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70 Using human-centred design to better support primary careobesity management: 5as team at home
  1. Guillermina Noël,
  2. Thea Luig,
  3. Denise Campbell-Scherrer
  1. University of Alberta, Edmonton, Canada


Objectives The WHO has issued a call to implement people-centred strategies to health services. This makes personalised care a priority. Obesity management in primary care is often embedded in other clinical presentations, like diabetes or osteoarthritis. Achieving collaborative encounters in primary care obesity management is difficult. The challenge is how to support constructive engagement to address the unique needs of each individual. To overcome this, it is indispensable to apply a human-centred approach to meet patients’ needs and values. The objective of this project was to collaboratively identify patients’ needs and expectations about tools for obesity management. Also, to co-design with patients and care teams 4 tools to support patient-physician collaborative engagement to identify health goals and create personalised care plans to manage obesity using a human-centred design approach. Human-centred design puts people at the centre.

Method We developed three co-design workshops: we used personas, role playing, dialogue prompters, and prototypes to foster collaboration and good communication between patients, health professionals and researchers. Five patients participated in the first workshop to identify their needs and expectations about tools to achieve meaningful obesity conversations. This workshop helped develop a list of goals the tools needed to fulfil and create a first prototype. Ten patients and ten healthcare providers participated in the other two co-creation workshops to tailor the tools to the needs of patients and health professionals. Eight videos of obesity encounters helped develop 3 personas. The personas were used to help participants situate themselves in the story of a ‘constructed’ patient. The personas help patients and health professionals to role play a weight management conversation while using the first prototypes. Dialogue prompters were used to collect participants ideas about what worked, why and how to change it.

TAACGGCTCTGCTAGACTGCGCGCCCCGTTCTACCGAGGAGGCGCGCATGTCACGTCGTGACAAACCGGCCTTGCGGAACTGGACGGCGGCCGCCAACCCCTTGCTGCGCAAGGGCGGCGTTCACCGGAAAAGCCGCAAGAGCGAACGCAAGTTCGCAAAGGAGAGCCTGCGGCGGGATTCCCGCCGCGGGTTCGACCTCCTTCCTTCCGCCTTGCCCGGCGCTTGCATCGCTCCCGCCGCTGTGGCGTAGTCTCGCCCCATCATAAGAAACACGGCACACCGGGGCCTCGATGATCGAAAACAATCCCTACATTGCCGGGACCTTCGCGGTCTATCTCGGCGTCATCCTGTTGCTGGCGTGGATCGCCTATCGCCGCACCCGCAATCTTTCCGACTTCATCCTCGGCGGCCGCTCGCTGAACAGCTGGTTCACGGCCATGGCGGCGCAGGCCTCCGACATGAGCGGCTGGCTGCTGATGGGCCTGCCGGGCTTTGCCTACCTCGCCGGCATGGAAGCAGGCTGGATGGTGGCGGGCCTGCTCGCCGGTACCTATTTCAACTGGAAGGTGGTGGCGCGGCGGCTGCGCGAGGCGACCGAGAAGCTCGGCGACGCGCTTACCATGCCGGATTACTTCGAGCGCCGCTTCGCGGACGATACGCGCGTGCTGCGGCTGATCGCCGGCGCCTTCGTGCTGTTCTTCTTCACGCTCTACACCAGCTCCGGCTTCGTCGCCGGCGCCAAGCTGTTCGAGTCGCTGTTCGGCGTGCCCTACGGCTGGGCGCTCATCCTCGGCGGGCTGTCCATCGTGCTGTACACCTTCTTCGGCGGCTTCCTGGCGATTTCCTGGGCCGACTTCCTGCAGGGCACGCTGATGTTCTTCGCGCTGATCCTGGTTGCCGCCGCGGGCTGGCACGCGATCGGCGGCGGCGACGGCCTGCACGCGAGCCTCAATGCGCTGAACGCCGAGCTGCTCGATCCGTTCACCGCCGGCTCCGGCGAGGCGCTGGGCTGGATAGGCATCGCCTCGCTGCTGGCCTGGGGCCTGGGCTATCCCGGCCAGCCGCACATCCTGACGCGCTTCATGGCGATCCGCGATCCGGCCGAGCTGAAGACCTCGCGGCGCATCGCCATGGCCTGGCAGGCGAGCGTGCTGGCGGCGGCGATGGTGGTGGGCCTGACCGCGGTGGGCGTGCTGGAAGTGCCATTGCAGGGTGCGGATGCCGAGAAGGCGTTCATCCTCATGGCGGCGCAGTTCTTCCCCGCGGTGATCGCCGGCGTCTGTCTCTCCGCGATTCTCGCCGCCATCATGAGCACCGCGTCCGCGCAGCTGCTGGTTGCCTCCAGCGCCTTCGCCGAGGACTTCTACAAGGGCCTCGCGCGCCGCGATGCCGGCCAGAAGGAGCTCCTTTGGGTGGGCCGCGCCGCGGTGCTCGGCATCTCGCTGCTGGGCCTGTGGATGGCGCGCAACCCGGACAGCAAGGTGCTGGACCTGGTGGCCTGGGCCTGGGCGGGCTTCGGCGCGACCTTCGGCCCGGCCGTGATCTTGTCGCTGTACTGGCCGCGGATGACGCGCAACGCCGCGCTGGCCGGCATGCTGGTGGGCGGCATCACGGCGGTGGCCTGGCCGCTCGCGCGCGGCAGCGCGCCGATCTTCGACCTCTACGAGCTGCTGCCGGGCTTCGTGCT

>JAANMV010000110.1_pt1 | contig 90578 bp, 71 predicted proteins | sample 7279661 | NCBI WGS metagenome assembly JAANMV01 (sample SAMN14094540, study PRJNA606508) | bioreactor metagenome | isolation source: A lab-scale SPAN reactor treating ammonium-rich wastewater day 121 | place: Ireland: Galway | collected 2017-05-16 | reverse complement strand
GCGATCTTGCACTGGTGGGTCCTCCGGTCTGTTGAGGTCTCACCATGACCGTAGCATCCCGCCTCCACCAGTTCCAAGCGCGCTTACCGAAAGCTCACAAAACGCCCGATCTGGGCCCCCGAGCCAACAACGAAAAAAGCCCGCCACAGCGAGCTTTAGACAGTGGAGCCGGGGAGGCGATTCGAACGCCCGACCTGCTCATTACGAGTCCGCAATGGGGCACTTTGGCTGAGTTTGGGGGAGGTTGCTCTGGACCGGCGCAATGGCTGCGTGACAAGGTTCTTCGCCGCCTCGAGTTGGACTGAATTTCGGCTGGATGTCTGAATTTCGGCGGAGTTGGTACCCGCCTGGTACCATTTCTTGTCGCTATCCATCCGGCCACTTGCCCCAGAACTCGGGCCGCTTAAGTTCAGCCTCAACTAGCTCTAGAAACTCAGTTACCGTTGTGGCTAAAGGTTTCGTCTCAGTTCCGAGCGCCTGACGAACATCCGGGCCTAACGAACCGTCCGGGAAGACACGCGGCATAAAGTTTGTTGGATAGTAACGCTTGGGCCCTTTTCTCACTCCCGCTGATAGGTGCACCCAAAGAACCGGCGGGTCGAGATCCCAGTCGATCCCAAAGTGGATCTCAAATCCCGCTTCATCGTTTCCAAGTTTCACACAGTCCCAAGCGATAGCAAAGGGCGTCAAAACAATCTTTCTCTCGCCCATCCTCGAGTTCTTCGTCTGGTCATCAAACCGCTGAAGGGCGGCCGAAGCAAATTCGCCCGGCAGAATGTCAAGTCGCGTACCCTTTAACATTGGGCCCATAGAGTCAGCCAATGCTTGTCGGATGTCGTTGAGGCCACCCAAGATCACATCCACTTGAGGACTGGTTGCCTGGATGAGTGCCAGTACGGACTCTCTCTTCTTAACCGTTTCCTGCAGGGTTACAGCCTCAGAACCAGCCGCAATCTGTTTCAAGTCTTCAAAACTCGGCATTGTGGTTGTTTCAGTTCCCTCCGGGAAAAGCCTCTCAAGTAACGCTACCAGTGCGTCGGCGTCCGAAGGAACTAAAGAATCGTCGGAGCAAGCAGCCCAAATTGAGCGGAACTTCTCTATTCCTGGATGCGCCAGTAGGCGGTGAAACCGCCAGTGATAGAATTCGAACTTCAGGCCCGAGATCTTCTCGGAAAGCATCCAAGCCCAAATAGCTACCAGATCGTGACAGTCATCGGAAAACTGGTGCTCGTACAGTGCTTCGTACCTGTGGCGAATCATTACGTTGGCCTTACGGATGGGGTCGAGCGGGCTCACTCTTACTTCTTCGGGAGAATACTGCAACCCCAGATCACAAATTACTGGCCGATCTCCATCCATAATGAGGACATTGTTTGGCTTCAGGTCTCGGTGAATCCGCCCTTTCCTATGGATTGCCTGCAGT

Results Diverse communication needs emerged between patients and healthcare professionals. Patients found the first prototype too medical and technical not helping to address their overall health. Health professionals needed the tool to cover more mental health and functional aspects. The co-creation clarified that we needed to differentiate between what the tool should do from what the health professional should do. For example, the tool should support the identification of patients’ strengths, but it is the health professional who should identify patients’ strengths (such as overcoming depression or emotional easting) throughout the patients’ story. This requires professional training. We learned that the steps to guide patients to plan action needed to be simple and straightforward to avoid overwhelming them. If the tool to plan action was overwhelming, it affected the patients’ capacity and confidence to plan and implement future actions. Overall the tool promoted conversation, but it needed clear instructions.

Conclusions This study shows the value of human-centred design to achieve collaboration and partnership between patients, health professionals and researchers. Co-creating not only helps investigate how to achieve a deeper understanding of one another’s needs, values and perspectives, but also to get ideas none of these 3 stakeholders: researchers, patients and health professionals would ever conceive alone. This collective aspect of design, is starting to be seeing as an asset. The adoption of human-centred design can help patients and physicians to collaboratively design better healthcare approaches, re-configure the patient-physician relationship, and help provide more suitable weight management conversations.

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